“In the solitude and silence of the wilderness…for their labor in the contest, God gives His athletes the reward they desire: a peace that the world does not know and joy in the Holy Ghost.”— St. Bruno
When we think about silence, we often imagine “the absence of talking or noise.” Do we consider that other elements in our life are departures from silence not only in our ears, but in our minds and bodies? In a certain sense, in today’s world, we are “addicted” to sensory stimulation. The world sees silence as a painful vacuum of emptiness that must be filled—silence doesn’t make money or get us ahead! Therefore, it must be rejected as worthless and a waste of time. When we have a moment of free time, do we instinctively pull out our phones or in some other way, fill the silence? Our bodies seek luxury and comfort. Our eyes seek the latest updates on social media, news, sports, or celebrity gossip. We expose ourselves to a plethora of information that can rob us of our peace. Our eyes and ears are addicted to looking outwards at the world ever-seeking to satisfy our curiosity with music and other forms of entertainment. Can we call this silence?
When we do have a moment of silence, on a retreat for example or a walk through nature, our mind is more easily uplifted to the things of God or into self-reflection. Surely, upon introspection, we want to see order and thus live peacefully. Sometimes, rather, we find that we do not match up to our ideal—the ideal we have for ourselves in life and how we measure up to the spiritual ideal of God. Sometimes this gaze upon ourselves is displeasing enough for us to want to reject moments of true silence and fill them with sensory distractions. The world tells us that silence is boring, uncomfortable, and can even cause us to suffer. Therefore, we should distract ourselves so that we do not suffer the silence. We are tempted to believe that these avoidance tactics will make us happy and fulfill us.
The devil does not want us to make spiritual progress. He, being the father of lies, can use our surroundings to persuade us to avoid silence. He knows that a moment of silence and uplifting reflection brings us into the present moment. It is in this moment that we can practice virtue, love God through the accomplishment of our daily duty, and only truly suffer—since suffering in the past or in the future are memories or worries about suffering. God is in an eternal present. When we are able to call to mind the present moment, we can seize that opportunity for union with God by the loving accomplishment of our daily duty. Is this not how we become saints? Noise and stimulation beckon us to please our mind and body with distractions that take us out of the reality and truth of the present moment. “Oh how good a conscience would that man preserve, who would never seek after transitory joy, nor ever busy himself with the world.” (Imitation of Christ, Bk. 1 Ch. 20) The enemy does not want us to see the infinite value in something so small.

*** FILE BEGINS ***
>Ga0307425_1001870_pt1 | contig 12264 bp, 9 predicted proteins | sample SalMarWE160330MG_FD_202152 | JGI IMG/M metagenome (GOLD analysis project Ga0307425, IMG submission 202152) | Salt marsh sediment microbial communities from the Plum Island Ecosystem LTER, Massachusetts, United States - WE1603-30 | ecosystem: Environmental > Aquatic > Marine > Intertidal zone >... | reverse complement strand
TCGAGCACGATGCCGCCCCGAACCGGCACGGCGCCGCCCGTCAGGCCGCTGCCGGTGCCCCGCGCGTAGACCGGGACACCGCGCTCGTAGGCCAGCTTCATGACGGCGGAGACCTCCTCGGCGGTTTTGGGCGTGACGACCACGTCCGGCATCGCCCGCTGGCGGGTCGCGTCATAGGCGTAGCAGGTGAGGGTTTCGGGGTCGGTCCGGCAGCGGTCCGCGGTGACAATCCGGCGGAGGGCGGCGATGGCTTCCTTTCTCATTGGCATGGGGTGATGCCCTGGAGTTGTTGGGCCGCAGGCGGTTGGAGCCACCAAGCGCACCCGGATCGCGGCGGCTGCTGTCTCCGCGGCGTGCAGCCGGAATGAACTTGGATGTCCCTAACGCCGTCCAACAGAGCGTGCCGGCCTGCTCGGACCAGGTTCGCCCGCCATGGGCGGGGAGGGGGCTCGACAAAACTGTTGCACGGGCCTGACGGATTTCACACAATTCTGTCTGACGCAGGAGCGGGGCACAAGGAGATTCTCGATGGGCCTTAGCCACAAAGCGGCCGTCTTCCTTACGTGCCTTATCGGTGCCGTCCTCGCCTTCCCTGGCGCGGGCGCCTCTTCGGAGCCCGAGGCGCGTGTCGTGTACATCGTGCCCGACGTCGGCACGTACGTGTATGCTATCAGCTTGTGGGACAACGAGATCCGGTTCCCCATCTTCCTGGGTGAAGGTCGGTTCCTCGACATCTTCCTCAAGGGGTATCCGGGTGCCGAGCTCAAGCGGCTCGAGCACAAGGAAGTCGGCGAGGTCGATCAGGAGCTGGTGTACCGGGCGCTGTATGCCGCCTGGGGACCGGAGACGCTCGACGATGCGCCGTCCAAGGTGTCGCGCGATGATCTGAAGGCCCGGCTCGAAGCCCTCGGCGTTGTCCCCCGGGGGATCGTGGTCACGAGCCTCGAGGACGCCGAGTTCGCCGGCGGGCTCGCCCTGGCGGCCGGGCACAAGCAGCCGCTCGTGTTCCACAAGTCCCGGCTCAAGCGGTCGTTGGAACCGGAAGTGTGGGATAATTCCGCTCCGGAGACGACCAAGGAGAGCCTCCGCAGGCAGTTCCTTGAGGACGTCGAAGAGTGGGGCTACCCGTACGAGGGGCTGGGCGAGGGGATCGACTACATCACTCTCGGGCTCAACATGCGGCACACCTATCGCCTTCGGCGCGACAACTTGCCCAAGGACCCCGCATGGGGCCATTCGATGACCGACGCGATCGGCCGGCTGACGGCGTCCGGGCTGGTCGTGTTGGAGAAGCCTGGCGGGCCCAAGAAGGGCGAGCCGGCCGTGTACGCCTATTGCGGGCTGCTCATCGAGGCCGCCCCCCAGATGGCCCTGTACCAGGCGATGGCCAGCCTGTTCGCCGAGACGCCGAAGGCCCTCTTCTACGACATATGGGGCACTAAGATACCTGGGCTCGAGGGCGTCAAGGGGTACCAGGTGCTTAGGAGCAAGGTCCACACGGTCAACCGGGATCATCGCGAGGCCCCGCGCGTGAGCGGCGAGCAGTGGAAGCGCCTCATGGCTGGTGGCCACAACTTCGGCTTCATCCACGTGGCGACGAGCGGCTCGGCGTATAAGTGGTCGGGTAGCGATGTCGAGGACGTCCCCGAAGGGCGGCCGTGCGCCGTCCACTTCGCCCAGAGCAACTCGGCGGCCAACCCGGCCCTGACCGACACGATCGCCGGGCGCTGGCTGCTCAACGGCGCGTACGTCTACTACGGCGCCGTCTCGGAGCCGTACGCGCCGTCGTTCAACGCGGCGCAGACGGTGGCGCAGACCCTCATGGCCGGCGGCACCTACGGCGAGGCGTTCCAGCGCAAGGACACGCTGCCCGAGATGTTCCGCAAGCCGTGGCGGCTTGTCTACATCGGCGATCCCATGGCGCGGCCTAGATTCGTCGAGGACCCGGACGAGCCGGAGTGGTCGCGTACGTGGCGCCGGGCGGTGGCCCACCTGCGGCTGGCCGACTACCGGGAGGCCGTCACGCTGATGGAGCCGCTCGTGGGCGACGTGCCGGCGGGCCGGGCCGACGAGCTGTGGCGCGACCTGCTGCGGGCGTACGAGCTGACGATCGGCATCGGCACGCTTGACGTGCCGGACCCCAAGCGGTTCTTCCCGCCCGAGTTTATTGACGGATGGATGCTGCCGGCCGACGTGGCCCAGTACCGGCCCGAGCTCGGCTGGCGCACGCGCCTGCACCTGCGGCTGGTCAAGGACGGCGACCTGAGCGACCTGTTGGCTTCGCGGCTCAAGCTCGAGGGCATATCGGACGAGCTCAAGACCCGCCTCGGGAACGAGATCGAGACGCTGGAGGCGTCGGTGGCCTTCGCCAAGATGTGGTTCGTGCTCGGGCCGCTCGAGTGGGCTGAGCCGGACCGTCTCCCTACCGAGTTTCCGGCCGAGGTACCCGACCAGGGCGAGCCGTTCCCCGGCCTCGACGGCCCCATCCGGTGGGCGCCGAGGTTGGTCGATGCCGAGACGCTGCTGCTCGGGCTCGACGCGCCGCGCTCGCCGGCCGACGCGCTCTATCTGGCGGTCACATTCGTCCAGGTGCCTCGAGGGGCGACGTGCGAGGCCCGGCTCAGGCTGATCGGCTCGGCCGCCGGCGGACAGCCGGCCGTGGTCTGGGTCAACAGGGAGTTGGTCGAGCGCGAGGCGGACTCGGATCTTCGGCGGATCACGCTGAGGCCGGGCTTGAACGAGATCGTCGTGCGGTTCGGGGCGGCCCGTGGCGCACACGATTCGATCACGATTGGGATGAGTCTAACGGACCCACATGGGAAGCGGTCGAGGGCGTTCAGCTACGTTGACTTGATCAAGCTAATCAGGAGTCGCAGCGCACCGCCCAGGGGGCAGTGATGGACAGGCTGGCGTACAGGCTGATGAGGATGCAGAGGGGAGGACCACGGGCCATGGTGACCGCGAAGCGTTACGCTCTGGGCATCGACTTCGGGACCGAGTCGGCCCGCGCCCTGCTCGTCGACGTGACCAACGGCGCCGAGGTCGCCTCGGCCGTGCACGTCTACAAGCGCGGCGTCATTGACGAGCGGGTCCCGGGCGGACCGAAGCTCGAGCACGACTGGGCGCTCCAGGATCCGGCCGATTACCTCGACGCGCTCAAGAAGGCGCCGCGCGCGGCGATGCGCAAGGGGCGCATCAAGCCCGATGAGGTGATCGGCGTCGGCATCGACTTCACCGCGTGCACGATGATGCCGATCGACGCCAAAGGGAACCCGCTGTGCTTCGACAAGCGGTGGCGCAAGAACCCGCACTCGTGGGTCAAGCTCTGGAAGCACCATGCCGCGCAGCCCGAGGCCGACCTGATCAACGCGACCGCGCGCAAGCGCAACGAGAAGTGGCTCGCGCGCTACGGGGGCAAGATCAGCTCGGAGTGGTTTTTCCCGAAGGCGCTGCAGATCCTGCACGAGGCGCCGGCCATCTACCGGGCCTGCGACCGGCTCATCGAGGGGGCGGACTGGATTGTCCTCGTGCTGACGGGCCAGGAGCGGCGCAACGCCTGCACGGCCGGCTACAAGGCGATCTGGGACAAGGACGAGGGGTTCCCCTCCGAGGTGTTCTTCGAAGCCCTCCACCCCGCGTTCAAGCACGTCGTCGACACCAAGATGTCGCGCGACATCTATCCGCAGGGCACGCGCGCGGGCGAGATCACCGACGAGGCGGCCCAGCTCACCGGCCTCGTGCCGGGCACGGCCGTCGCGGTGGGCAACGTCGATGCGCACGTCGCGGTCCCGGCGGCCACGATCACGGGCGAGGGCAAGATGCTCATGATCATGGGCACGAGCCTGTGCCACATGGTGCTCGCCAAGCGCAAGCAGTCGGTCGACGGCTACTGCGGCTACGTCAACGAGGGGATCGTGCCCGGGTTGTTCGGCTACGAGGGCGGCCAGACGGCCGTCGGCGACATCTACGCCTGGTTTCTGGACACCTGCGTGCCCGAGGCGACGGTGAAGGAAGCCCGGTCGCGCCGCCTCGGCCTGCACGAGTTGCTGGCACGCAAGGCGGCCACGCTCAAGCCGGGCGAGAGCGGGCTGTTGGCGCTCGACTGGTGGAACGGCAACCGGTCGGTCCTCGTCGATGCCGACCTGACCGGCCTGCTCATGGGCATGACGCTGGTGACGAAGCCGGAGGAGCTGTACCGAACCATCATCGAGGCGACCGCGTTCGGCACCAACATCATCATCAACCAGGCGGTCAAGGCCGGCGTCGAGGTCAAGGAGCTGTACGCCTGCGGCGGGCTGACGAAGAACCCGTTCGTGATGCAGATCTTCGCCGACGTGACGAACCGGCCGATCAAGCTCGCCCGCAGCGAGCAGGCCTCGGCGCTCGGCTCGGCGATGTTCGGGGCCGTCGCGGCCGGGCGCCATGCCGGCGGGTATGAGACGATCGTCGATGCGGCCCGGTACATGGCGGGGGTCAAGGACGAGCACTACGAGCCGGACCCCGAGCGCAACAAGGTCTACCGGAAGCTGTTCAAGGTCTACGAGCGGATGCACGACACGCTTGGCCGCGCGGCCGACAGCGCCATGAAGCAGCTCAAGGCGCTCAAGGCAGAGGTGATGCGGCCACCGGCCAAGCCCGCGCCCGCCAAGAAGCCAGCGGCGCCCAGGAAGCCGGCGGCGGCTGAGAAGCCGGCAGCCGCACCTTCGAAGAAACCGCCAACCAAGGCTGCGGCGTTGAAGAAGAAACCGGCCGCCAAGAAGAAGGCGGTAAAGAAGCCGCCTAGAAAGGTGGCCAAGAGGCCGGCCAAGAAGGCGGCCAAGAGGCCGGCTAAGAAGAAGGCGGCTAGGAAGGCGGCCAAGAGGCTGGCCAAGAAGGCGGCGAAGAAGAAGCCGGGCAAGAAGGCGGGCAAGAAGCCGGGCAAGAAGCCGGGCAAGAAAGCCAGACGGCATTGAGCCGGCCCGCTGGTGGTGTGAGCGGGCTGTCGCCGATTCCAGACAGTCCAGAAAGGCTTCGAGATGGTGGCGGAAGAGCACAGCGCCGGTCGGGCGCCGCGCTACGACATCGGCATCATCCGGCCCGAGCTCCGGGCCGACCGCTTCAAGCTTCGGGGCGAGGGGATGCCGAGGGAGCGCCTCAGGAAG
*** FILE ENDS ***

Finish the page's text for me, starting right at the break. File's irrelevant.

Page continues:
For Catholics who are doing their best to live well and raise their children under the standard of Christ, the enemy will be the most insidious. Perhaps it will start with the buying of yet another screen, but will the watching time for husband, wife, and children slowly increase? What about the things we are supposed to be doing with that precious gift of time? What is gained by these distractions as compared with the losses? Let us consider some of the consequences. In the world today, suffering is the greatest evil. It’s true that suffering is unpleasant so it is, in a way, a natural reaction to try to avoid suffering and remove it from those we love, especially our children…but God so loved the world that He sent His only begotten Son to suffer and die for us. Of course we do not seek suffering for its own sake, but the notion that suffering is inevitable on our earthly pilgrimage and is a means of sanctification has been muffled by our society, and the world provides ample means for us to reject it or to at least numb it with noise in its various forms.